“How long since you’ve slept?” Cauthrien asked, already knowing the answer. If both of them had been up and about, they’d have kept watch on each other for signs of overwork, switched out when needed, but with Cauthrien out of commission, Sofia had done what the Warden-Constable would have done, had it been her. Frustration gnawed at her, along with the first nibbling of what she refused to call fear. Up to this point, the aftermath of her use of templar abilities had been nothing more than an occasional inconvenience, but with demon-spewing rifts scattered across Ferelden, those skills would be called upon more than had they had ever been. Sofia had put her own life at risk to save her when she’d been incapacitated in the midst of battle and exhausted herself to provide leadership to the Grey Wardens in Denerim while Cauthrien had been bedridden. She couldn’t allow that to happen again.
 

Sofia di Castelbuono

Prominent member
Grey Warden
DAO/DA2 Timeline
Posts
80
#5
Sofia had mixed the potion herself, in the few spaces she’d had to breathe over the last few days, so she knew it would work. Nonetheless she still watched Cauthrien closely as she took the medicine, and let out a soft sigh of relief as some of the tension gradually dissipated from the other woman’s face. The last few days had been difficult, and hadn’t been helped in the least by not being able to check in on Cauthrien. Her imagination had taken too great a freedom in imagining her commander in pain. Not to mention, knowing Cauthrien as well as she did, being aware of how several days trapped in the same room would be affecting her. At least now she could ask.

“Besides feeling as useless as tits on a bull?” Cauthrien’s mildly pungent language was enough to raise a smile from Sofia. If she was using similes then she had to be feeling better. “Feels like I’m on the backside of this one. Should be gone by tomorrow.”

“Good.” The mental structure of support Sofia had built for herself over the last few days started to waver. She’d kept herself upright because she’d had to, but knowing that Cauthrien would be all right - there was no evidence she’d lost any of her facilities - allowed her to relax, only to be made aware of how fragile she felt without the armour. It had clearly shown on her face, as Cauthrien gently squeezed her hand.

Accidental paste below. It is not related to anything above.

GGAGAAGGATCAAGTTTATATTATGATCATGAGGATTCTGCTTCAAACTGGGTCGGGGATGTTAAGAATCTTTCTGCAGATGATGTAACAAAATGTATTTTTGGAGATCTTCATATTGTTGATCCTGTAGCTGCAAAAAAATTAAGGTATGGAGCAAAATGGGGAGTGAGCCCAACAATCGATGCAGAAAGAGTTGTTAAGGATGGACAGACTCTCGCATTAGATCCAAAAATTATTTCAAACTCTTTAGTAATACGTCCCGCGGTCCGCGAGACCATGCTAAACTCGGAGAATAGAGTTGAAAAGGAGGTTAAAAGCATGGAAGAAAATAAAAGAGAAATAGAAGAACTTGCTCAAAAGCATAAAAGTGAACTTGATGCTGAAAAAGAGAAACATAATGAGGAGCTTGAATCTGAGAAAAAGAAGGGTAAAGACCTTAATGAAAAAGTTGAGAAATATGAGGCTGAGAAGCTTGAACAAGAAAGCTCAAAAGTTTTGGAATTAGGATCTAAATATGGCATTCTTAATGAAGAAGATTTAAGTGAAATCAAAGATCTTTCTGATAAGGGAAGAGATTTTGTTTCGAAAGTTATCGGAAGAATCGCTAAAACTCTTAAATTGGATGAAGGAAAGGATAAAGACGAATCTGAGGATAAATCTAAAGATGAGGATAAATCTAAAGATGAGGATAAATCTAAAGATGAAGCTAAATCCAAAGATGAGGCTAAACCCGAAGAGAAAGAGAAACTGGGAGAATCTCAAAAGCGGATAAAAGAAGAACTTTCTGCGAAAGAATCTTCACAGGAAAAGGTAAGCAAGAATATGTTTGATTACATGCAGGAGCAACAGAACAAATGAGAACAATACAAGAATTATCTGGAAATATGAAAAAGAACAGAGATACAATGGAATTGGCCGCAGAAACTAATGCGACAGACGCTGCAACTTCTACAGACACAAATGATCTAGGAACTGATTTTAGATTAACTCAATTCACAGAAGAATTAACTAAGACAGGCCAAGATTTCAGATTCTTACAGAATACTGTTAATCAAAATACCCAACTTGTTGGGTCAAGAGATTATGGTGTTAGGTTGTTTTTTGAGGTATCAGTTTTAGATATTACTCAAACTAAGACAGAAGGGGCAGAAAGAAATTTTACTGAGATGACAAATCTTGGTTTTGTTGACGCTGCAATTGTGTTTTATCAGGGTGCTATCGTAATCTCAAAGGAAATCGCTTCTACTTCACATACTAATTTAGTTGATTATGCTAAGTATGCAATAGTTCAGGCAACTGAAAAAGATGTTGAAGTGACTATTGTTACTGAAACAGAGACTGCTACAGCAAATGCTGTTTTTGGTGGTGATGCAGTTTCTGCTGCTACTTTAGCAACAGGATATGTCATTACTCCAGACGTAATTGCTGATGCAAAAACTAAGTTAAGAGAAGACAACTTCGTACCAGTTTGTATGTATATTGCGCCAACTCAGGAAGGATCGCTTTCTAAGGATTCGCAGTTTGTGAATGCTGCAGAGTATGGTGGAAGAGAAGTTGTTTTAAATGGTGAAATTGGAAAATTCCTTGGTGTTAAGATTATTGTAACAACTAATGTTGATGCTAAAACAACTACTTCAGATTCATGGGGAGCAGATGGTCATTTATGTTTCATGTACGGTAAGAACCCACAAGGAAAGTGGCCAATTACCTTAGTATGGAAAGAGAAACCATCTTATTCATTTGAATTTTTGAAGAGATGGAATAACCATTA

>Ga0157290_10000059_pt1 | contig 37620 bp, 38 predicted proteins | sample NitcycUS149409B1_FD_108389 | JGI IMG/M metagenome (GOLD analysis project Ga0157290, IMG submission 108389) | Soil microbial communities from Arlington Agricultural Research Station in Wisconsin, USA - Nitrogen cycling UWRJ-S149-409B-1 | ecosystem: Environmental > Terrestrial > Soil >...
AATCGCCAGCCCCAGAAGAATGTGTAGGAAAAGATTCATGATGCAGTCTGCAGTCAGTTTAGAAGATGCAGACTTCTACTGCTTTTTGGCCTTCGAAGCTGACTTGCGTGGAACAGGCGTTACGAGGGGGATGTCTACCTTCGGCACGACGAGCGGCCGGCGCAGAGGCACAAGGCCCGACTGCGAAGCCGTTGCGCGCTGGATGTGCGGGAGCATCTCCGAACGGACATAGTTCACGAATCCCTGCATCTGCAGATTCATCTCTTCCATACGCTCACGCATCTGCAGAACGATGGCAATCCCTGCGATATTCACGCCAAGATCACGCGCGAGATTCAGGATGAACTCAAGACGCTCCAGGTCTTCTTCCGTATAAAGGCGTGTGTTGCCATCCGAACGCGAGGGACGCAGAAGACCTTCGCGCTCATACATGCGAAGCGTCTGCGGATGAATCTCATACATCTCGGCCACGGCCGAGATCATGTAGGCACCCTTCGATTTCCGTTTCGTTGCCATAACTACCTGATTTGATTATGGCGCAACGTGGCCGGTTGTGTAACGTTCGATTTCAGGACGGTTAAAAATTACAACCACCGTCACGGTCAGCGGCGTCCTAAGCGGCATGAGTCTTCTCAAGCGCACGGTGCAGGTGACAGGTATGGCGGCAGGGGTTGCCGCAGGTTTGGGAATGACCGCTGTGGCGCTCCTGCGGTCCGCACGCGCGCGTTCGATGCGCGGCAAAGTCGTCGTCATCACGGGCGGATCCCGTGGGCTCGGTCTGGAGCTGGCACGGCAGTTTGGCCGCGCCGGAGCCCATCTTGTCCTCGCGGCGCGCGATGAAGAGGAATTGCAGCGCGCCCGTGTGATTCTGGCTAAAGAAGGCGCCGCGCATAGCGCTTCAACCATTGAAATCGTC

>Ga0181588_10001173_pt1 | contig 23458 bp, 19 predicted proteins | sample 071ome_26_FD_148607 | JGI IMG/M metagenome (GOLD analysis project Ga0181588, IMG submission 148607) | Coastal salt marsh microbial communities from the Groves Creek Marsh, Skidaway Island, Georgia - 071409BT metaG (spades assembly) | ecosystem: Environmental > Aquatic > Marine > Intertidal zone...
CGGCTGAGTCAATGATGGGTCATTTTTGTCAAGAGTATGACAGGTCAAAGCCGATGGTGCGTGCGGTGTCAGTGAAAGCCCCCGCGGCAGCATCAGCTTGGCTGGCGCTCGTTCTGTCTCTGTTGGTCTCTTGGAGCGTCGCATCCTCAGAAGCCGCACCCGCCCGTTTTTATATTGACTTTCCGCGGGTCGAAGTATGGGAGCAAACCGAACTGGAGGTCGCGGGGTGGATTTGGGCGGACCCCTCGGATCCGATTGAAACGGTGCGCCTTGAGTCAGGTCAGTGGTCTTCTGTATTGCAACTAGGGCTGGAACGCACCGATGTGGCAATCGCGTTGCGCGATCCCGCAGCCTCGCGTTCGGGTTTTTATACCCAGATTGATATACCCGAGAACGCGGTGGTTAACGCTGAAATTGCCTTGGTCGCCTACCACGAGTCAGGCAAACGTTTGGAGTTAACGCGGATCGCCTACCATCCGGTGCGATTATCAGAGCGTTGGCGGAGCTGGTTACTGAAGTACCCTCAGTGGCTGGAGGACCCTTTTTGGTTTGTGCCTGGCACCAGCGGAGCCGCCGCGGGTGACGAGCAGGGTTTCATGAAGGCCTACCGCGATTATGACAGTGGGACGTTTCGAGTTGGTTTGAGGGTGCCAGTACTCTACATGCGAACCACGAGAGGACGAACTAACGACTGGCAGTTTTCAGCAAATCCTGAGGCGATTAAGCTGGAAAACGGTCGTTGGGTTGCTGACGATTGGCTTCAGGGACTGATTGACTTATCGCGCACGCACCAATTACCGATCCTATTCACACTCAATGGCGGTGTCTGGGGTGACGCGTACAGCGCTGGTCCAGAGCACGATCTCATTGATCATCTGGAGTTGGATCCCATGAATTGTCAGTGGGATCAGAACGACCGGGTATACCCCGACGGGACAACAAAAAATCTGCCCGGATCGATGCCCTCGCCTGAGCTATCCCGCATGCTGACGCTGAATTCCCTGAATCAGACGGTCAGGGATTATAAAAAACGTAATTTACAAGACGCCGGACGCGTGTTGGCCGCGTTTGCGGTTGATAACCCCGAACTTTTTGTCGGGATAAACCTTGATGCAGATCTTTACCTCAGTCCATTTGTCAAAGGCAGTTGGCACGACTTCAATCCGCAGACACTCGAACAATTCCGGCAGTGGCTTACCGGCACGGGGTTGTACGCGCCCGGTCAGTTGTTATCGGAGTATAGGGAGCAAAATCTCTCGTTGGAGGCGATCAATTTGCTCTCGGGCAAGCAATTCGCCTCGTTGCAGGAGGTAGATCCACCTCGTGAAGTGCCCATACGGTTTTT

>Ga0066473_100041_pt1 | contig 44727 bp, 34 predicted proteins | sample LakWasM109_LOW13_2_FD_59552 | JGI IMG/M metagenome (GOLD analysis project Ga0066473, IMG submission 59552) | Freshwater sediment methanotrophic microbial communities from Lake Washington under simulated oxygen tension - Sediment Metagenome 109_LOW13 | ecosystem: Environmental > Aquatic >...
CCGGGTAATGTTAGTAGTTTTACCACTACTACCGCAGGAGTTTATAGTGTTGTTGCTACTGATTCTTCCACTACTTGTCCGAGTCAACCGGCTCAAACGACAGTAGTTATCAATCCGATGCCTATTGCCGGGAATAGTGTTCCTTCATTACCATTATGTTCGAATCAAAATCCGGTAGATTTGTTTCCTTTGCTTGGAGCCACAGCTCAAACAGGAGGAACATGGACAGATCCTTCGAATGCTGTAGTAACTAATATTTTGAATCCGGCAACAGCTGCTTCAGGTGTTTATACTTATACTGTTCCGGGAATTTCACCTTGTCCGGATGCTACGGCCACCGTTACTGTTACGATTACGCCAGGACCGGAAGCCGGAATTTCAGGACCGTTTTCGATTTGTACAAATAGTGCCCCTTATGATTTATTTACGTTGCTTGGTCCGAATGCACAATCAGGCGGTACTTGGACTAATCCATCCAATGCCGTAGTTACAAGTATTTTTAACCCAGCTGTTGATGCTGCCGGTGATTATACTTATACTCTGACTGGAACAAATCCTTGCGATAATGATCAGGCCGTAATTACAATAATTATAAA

“I’m sorry. Muriel told me about the Conclave.”

A hot, uncomfortable thing was trying to hatch in Sofia’s chest. She knew if she let it she might instantly start crying. It was easier to hold it back by looking at their joined hands rather than meeting Cauthrien’s eyes. “It’s…” She stopped the lie. It wasn’t ‘fine’, and she wasn’t going to pretend it was. She and Cauthrien rarely tried to pull the wool over each others’ eyes. “It’s hard. I know the chances were slim of an agreement, but they were all trying, and that gave me hope, and...oh, Cauthrien. It’s all such a waste. There would have been so many good people there, trying to find a peaceful solution.”

And somebody, or multiple somebodies, had deliberately ruined it. There was no chance that given the location, the timing, and the size of the explosion, that it had been an accident.

Sofia tried to pull herself together. “Reports are - still muddled. Apparently one possible culprit’s been found but it seems unlikely that anybody could have done it alone.”

“How long since you’ve slept?”

Cauthrien’s words saved her from trying to work out what to say next. Exhaustion had lain over her since their escape like a damp quilt, heavy and inescapable, and it wouldn’t be long before she started making mistakes. Each thought seemed to stroll slowly from her mind to her mouth, meandering the whole way, and she often lost the sense of it before she could even say anything. Direct honesty was best. “Not since I woke up following our return.”

She’d been unconscious in the infirmary for about four hours, and in any other circumstances she would have confined herself for longer (or Muriel would have), but with Cauthrien out of action and herself the only other direct eyewitness in the compound, she’d hauled herself off the cot and into work.

Now she leaned against Cauthrien, her eyelids drooping. Despite the friendship that had grown between them over the years she normally would have never taken the liberty she did now, of leaning against the other woman and resting her head on her shoulder. “I can manage one more day,” she murmured, “until you’re fully well. Then I fear I may have to take a day to rest myself.”